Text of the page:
The Fuji SW 90mm f/8 lens was the first lens I got in addition to the Rodenstock Sironar-N 150 mm that I got with the camera. Not too long ago, two of the shutter blades got dislodged and I was left with a broken shutter. Instead of spending the price I paid for the lens on a professional repair job, I decided to open it up and carefully see if this was something I could fix myself. As it turns out: I could, and I did. In today’s post, I describe the process and my lessons learnt. I took way too few pictures for this to become a repair guide, but I will give you some pointers for those that want to try this or other shutter repair jobs themselves.
The problem with the shutter is clearly visible once the lens groups are removed. Figure 1 shows the horrific sight of a shutter that has 2 blades completely loose. When you shake the shutter you can hear them move around.
For most popular leaf shutters service manuals or videos are available on the web that outline common repairs. For Seiko shutters, unfortunately, there are not that many. Luckily, they are similar in design to the german Prontor and Compur shutters and the folks of the YouTube channel “Fix Old Cameras” have a video on one of those. The model shown in the video is actually more complex than the Seiko shutter I had on the table. The shown shutter has a self timer function and contains another set of gears. The space occupied by that gear train is empty in the Seiko shutter. Also, the Seiko has no T mode and is also missing the lever to hold the lens open for focusing. It had this originally, but that was removed by a professional when the shutter got its first CLA. A simple cleaning job wouldn’t fix the slow shutter problem I was having at that time, and the gear box controlling the shutter timings had to be replaced. The replacement did not support this lever, so it was removed.
Also from the same channel, I recommend you watch this video to get an impression of what these shutters look like on the inside. In the linked video a Copal shutter is opened up, but the general principles are similar across brands and models. Other useful references are this document on the anatomy of Seiko shutters, this thread on the rangefinder forums, and the Mamiya Seiko Parts Catalog provided by butkus.
To reach the shutter blade sub-assembly, the entire shutter has to be opened up on both front and back sides. By removing the set screw, the fastening ring that is visible in Figure 1 can be removed. This ring pre-stresses the face plate, the silver shutter speed selector ring and black selector ring underneath to keep them into place. The latter one forms an assembly with the silver selector ring and they mesh together using a notch (see Figure 2, lower right). All three discs can be removed. Figure 2 shows the shutter with the the black selector ring still in place.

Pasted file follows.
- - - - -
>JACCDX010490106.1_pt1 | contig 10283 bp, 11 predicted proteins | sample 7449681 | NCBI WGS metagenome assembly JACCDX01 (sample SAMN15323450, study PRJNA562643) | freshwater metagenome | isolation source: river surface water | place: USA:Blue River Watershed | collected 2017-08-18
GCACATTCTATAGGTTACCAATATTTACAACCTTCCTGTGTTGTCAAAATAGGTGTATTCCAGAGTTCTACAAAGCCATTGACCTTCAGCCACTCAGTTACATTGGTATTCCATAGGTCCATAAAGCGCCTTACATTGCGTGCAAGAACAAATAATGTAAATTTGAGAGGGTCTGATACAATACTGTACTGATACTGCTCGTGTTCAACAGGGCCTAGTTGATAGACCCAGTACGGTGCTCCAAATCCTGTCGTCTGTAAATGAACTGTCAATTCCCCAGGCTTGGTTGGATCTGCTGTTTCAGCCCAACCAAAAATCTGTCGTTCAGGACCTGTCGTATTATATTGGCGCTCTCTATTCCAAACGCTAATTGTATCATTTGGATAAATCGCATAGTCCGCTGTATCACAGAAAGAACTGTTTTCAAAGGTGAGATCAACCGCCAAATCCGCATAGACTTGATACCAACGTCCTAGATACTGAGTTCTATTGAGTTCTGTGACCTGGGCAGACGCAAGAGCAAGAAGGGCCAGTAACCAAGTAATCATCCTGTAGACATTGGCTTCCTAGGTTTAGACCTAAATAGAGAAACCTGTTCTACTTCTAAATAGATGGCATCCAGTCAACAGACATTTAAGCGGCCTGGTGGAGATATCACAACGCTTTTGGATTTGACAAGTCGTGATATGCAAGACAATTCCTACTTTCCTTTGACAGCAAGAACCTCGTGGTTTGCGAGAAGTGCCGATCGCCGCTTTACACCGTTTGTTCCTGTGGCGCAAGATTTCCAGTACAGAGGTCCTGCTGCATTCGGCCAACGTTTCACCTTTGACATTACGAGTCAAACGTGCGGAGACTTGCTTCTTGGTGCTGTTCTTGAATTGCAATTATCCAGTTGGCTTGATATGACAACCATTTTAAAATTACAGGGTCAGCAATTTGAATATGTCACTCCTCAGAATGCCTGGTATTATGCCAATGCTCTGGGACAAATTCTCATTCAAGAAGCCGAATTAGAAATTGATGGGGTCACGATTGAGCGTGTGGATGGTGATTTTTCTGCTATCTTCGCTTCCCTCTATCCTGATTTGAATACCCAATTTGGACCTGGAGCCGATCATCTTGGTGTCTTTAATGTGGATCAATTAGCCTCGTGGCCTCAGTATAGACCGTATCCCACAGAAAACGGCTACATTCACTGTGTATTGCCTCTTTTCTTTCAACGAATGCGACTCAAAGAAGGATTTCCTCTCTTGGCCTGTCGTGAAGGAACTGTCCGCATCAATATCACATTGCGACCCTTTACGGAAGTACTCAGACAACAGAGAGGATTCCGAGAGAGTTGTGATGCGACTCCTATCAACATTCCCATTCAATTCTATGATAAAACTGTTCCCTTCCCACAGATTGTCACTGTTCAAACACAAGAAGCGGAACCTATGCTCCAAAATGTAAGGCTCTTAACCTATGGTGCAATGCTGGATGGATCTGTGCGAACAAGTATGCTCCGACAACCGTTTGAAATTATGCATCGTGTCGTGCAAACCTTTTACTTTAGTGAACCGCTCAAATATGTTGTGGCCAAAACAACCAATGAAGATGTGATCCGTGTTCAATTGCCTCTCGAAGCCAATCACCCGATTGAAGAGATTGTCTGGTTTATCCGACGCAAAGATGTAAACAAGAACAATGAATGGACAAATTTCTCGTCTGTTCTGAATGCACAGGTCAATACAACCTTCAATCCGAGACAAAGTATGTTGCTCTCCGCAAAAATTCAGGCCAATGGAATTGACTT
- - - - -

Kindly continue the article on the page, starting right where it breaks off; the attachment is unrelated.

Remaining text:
Once all three are removed, the shutter mechanism is visible. The black cocking ring in the center interfaces with a small gear that is connected to the gear box (hidden from view by a cover plate here, top right). On the top left, we see the release lever. If you flip the entire shutter upside down, three screws are visible that hold the aperture selector in place. After removing these, the ring can be taken off and four more screws become visible. By removing those, the entire assembly shown in Figure 3 can be lifted out of the housing.
On the backside of the assembly, several pins are visible (not shown, this is where I focused on putting the blades back in place rather than on taking photos to document it). Each blade has a slot hole and a pivot hole that fit together with two pins. Figure 4 shows this geometry and how the blades are to be installed. With a little encouragement and several attempts to strain my patience, the blades are put in place. The housing is then replaced upside down, and the four mounting screws are tightened. This fixes the blades in place. It was this point, where a few pieces fell out inadvertently from the mechanism.
If you compare Figures 3 and 5 you will see that the release lever and the cocking rings are missing. In Figure 5, I have already placed two other levers back into their right locations.
This is where taking detailed photographs comes in handy. A detailed view of the mechanism is depicted in Figure 6. The orientation of several levers and their pretensioning springs are included. The spring that pretensions the release lever has to be seated in a little cutout in the lever underneath and against the wall of the casing. The spring is, however, mounted on the underside of the lever, and can easily drop out. A pair of tweezers are essential to replace this assembly correctly, and you will need both hands to manipulate all the levers and springs, while holding the other one in place. I used one pair of tweezers to clamp the spring against the release lever, so that it would stay put until the assembly was placed correctly.
It took a few tries, but after closing up the shutter it fires correctly again.
So, what to look out for when attempting this yourself?
- Make pictures of every step and under various angles. Sometimes important details are hidden from view, but become clear from viewing the assembly under a different angle. If you think you have sufficient pictures, go ahead and take some more.
- A lot of the screws are tiny, and of different threads and lengths. Catalog them and keep them safe. They are not interchangeable.
- You do not need a lot of torque to loosen or fasten the screws. Do not force it, or you will run the risk of stripping the threads.
- Take your time. These repairs take patience and dexterity. Sometimes you need to play with it for a while, to find the best way of approaching the problem. Especially in placing parts back, it may be that only one sequence of manipulations works well.